In April 2010 I organized “Pastplay” (or “Playing with Technology in History”, as we called it before Bethany Nowviskie came up with a much better name), with the financial support of the The History Education Network / Histoire et éducation en réseau (THEN/HiER). It was the most rewarding two days of my career. Much of the credit goes to Bill Turkel, who I thanked at the meeting for “taking my phone calls”. He did much more, of course, helping me think through, and then plan the event. Bill also brought in several people who I didn’t know, and quickly came to admire.

Stephen Ramsay was one. He articulated a new hermeneutic for digital humanities – “community, relationship, and play” – that has since come to define that meeting. These words struck a chord with me, and I’ve seen them quoted by several others as well. They are taken from a remarkable essay that Stephen contributed to the volume that emerged from Pastplay, which is now winding its way through the editorial process.

This morning I was delighted to see Stephen quoted at length (his Pastplay paper, as well as his important essays “Towards an Algorithmic Criticism” and “Reading Machines”) in a column in the New York Times. He was referred to as “perhaps the most sophisticated theorist of the burgeoning field” of Digital Humanities by Stanley Fish, who is writing a series of columns on DH. Those who know Fish will not be surprised to hear that he is not a fan of the new movement.

Fish’s column is making the rounds on Twitter, and will get its due in the blogosphere. He laments that DH has “little place for the likes of me and for the kind of criticism I practice: a criticism that narrows meaning to the significances designed by an author, a criticism that generalizes from a text as small as half a line, a criticism that insists on the distinction between the true and the false, between what is relevant and what is noise, between what is serious and what is mere play.”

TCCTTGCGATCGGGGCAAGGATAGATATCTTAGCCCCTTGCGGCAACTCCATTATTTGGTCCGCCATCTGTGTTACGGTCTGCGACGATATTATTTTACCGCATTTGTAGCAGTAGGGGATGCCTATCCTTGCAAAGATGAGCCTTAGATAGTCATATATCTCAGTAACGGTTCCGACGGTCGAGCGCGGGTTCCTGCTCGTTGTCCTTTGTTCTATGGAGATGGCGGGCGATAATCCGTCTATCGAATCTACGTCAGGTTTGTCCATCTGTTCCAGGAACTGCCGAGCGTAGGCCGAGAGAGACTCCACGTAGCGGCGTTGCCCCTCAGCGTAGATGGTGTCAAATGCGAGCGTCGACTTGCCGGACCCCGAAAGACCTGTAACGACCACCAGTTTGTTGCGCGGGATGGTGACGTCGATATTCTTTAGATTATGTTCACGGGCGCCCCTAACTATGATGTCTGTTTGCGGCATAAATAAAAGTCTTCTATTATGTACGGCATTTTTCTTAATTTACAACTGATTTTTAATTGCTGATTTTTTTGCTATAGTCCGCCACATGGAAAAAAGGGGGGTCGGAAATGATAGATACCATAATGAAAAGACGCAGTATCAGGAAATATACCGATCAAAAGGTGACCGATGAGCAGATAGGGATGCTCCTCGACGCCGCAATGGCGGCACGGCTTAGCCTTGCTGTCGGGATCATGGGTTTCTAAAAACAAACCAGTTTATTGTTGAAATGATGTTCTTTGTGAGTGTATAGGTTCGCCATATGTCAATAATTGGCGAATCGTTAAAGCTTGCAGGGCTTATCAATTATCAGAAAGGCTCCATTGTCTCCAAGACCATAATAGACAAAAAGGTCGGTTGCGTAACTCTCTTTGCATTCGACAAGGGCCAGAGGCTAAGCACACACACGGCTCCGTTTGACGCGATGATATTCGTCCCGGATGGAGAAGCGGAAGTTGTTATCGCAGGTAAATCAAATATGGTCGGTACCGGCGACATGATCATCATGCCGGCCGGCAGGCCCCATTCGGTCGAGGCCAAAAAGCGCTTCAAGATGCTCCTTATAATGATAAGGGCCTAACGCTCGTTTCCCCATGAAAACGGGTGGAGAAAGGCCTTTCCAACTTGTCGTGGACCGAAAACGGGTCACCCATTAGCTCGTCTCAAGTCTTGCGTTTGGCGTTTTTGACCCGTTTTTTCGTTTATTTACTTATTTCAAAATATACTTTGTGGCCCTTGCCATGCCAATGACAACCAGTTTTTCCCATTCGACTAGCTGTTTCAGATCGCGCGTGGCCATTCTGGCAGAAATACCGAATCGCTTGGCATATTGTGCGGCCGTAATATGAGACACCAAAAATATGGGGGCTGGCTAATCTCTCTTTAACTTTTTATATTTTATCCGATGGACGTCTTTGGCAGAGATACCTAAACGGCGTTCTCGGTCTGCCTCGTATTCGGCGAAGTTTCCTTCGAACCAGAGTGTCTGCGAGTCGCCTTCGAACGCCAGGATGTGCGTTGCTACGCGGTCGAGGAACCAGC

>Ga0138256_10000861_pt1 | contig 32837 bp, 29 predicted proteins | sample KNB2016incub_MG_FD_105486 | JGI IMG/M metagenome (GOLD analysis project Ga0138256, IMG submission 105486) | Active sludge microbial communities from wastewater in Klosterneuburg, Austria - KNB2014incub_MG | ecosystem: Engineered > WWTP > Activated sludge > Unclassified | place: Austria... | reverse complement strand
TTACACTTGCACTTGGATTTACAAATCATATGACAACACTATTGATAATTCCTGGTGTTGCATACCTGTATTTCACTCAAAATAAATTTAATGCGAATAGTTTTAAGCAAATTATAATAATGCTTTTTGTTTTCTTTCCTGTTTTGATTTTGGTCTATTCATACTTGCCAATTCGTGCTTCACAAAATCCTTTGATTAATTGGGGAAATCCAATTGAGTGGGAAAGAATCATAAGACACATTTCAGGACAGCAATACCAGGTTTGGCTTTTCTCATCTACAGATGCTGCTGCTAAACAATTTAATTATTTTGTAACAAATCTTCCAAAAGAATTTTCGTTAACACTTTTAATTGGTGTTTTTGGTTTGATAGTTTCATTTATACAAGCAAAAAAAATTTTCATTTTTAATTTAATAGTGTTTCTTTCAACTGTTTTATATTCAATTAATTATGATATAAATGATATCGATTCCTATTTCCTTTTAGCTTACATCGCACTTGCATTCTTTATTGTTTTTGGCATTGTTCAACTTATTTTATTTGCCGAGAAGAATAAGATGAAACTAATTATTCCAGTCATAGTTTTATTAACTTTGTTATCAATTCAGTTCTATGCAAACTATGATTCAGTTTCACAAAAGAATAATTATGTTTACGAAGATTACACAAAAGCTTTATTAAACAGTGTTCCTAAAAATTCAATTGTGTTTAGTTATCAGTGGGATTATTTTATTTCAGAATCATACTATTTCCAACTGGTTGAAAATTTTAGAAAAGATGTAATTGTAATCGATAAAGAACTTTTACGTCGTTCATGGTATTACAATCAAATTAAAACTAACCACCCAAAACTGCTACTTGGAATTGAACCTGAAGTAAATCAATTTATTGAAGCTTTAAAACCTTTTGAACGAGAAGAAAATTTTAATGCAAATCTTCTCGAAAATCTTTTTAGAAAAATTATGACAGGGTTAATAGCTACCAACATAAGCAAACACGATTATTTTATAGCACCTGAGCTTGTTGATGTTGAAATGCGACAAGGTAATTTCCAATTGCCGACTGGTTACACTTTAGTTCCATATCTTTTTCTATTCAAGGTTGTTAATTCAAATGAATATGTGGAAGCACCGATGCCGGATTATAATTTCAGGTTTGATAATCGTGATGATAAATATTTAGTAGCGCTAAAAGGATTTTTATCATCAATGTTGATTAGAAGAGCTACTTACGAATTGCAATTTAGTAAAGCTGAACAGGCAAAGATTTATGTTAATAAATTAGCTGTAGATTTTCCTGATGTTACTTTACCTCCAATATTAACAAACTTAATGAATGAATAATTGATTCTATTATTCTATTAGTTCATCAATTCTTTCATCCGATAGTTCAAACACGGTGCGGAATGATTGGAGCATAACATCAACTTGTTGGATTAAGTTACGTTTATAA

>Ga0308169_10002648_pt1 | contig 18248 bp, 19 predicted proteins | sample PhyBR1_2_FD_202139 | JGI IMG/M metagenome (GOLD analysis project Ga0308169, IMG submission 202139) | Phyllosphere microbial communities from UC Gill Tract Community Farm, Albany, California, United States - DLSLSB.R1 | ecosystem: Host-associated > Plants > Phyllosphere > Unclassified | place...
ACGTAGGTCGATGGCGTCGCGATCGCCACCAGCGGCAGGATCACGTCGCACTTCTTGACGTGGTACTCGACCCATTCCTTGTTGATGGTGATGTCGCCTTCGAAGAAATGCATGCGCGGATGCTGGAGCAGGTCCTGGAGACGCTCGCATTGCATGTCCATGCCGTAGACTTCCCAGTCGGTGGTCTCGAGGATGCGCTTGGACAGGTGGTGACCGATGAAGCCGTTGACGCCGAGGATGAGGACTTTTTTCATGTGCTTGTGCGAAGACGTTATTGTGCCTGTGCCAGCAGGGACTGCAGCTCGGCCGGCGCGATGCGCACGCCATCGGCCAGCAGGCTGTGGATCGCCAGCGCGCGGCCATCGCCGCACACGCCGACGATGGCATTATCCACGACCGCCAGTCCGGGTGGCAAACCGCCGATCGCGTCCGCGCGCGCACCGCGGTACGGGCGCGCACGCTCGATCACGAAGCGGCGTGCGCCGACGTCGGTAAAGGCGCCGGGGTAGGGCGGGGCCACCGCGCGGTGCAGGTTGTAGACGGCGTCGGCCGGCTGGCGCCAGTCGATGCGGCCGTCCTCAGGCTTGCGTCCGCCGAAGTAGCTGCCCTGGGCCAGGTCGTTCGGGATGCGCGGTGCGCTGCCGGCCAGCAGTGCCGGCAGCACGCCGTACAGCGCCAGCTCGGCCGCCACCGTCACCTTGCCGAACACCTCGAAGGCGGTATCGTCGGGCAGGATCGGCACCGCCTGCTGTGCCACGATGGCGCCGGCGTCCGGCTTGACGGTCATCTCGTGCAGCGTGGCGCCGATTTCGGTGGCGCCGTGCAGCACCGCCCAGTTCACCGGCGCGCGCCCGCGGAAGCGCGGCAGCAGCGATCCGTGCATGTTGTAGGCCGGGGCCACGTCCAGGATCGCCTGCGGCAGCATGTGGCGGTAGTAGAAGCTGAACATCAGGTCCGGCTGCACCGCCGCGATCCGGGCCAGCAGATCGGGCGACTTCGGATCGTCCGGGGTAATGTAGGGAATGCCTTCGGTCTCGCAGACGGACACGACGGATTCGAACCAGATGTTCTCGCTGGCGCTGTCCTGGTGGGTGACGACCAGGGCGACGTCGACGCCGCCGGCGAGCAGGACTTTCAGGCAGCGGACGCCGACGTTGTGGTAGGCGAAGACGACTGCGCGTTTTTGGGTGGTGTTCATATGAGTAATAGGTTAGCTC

There’s a lot to unpack here, and his desire to distinguish between relevance and noise, serious and play, lies at the heart of where the Pastplay group is going. But I’ll leave that for later. For now, it strikes me that this is what we hear every time there is a changing of the guard; the establishment of new ideas within academia typically comes amidst retirements, as professors move from writing papers to newspaper columns, and a new generation sets the agenda. And Fish is correct to end with: “I have a lot to answer for”. That, after all, was one of Stephen’s points: a researcher’s research program is his/hers, and should be viewed as a contribution to an ongoing conversation within a community of inquiry.

At the same time, I appreciate Fish’s reminder that DH is making claims that new movements typically make. DHers could and should argue that there is something truly transformative about computing and the internet, but the larger point is that we need to remain hungry and humble. About a year ago the question of “who is in and who is out” was a hot topic in DH circles, and it seems to me that DH remains a big tent – with room, perhaps, for even the likes of Fish, should he want to join the party.